Between the damage done to public lands during the recent government shutdown and the Trump administration’s attempts to shrink the size of key national parks like Bear Ears, you’d be forgiven for believing the age of public lands was coming to a close. But the Senate just passed the largest public lands bill in a decade — a massive bipartisan effort that’s all too rare in this political climate.
Officially called the Natural Resources Management Act, the measure still has to pass the House of Representatives, but according to the Washington Post, the bill “enjoys broad support” in the lower chamber. Further, White House officials have indicated that President Trump will sign the bill when it’s brought to his desk, so feel free to start celebrating, and plan a trip or ten to state and national parks.
The measure combines roughly 100 bills together into a 662-page package that greatly expands public lands and protections all over the country. Given that the text is thicker than a Henry James novel, we wouldn’t expect you to read it. So what exactly is in the measure? Here’s what you need to know about the new public lands bill.
The bill enjoyed broad support.
The measure passed the Senate on Tuesday, February 12, in a 92-8 vote. Senate Leader Mitch McConnell said of the bill, “It touches every state, features the input of a wide coalition of our colleagues, and has earned the support of a broad, diverse coalition of many advocates for public lands, economic development, and conservation.”
Groups such as The Wilderness Society and Backcountry Hunters and Anglers—often at odds with one another regarding the use of public lands—were able to develop a package that satisfied practically all needs.
That didn’t stop several Senators from trying to tank the bill by attempting to add “poison pill” amendments. One such Senator is Utah’s Mike Lee, who blocked an effort to fast-track the bill in December and then said of the measure that it would actually hurt public lands. Per the Salt Lake Tribune, Lee said, “This bill perpetuates a terrible standard for federal-land policy in the West and particularly for the state of Utah.”
And yet it’s being near-universally applauded. Here’s why.
There’s something for everyone…
Per the Washington Post, there’s something for almost every Senator who voted “yes” on Tuesday.
What that means, in broad terms, is the following:
- Designating 1.3 million acres of land as wilderness, which means no motor vehicles, no roads, no significant modification of any kind.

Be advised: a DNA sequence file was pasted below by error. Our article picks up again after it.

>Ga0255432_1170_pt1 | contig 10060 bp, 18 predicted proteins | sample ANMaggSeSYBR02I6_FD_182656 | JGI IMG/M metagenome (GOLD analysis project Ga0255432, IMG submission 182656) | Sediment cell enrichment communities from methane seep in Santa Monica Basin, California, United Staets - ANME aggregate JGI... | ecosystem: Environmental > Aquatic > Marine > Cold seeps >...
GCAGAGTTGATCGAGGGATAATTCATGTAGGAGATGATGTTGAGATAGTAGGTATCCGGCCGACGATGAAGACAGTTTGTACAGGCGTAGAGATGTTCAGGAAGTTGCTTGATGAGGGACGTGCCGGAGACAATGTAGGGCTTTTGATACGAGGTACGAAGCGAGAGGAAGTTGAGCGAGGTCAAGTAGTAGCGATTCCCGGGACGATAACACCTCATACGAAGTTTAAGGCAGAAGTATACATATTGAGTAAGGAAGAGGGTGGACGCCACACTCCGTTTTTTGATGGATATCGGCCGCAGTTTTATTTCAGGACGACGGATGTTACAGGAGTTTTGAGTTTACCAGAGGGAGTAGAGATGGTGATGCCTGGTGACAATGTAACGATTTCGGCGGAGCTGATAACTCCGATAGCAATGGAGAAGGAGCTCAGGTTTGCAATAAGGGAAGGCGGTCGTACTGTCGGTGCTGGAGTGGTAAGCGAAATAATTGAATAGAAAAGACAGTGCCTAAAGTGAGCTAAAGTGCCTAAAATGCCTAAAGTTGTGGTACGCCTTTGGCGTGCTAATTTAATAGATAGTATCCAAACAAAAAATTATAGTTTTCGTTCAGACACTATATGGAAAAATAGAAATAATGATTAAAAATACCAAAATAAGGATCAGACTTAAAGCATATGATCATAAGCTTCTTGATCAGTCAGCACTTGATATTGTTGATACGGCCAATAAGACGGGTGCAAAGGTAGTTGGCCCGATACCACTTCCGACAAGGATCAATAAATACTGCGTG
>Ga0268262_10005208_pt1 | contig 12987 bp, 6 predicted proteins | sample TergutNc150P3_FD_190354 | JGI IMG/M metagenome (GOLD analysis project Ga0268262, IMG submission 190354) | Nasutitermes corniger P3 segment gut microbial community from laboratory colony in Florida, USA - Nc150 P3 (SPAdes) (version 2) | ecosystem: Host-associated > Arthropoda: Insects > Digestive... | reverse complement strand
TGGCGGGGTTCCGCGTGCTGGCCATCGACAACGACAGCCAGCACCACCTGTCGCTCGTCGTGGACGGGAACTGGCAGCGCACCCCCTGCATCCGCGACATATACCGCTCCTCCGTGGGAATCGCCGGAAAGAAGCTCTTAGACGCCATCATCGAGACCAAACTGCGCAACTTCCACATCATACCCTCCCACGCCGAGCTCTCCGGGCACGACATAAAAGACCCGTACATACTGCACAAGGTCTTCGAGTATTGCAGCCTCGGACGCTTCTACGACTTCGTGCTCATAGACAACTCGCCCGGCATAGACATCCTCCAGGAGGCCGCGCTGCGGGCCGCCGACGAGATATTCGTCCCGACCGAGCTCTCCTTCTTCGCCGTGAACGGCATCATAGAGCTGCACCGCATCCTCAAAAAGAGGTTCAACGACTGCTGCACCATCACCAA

- Adding almost 620 miles of rivers in seven states to the Wild and Scenic Rivers System, which protects them from damming and other development.
- Permanently reauthorizing the Land and Water Conservation Fund, the funding and grant program that allows government at all levels to acquire lands for recreation and/or protection.
- The creation of a “21st Century Conservation Service Corps, which will create programs where kids and veterans will work to restore national parks and other public lands.”
- Conservation measures, including withdrawing 370,000 acres of mining concessions around two major national parks (Yellowstone in Montana and North Cascades in Washington state) and using offshore drilling revenue for conservation efforts.
- All federal lands opened to hunting, fishing, and shooting “unless otherwise specified.”
There are also several state-specific measures that benefit Indigenous Americans, including the re-authorization of Alaska’s Native allotment program for Vietnam-era veterans. The original program “gave Native individuals title to 160-acre allotments, often where they hunted or fished” and this reauthorization guarantees that those who may have missed out due to military service get to take part; further, they won’t have to prove their personal connection to the land they choose.
Including five new monuments.
Roughly half of the newly protected land is in Southern California and includes expansions of both Joshua Tree and Death Valley.
Five new national monuments will be created, according to the Associated Press. They are:
- The Medgar Evers Home in Mississippi
- Mill Springs Battlefield in Kentucky
- Camp Nelson in Kentucky
- Saint Francis Dam in California, which will also be a national memorial
- Jurassic in Utah, which will also be a national memorial
The Evers Home’s designation is a win for the legacy of the Civil Rights leader, who was assassinated in 1963 for his work. Both Kentucky monuments are important sites in the Civil War: Mill Springs is the site of the first decisive Union victory, and Camp Nelson was a strategic Union supply depot and operational base.
Per the National Parks Traveler, the bill also includes key expansions to protected areas by re-designating them as national historical parks. That effectively means that, instead of just the site itself being protected, the land surrounding the historical site will also be protected. The following sites are afforded extra protection:
- Ocmulgee Mounds National Monument in Georgia
- Saint-Gaudens National Historic Site in New Hampshire
- Golden Spike National Historic Site in Utah
- Shiloh National Military Park in Tennessee, which was previously a historical park but will now include battlefields at Davis Bridge, Fallen Timbers, and Russell House
Here’s when it’ll kick in.
The House of Representatives takes a weeklong recess (give or take) each month; February’s recess begins on Friday the 15th and ends on Monday the 25th. They’ll vote on the measure after they’re back in session, and it’ll go to the president’s desk for ratification, so we could be celebrating these vast new public lands sooner than you think.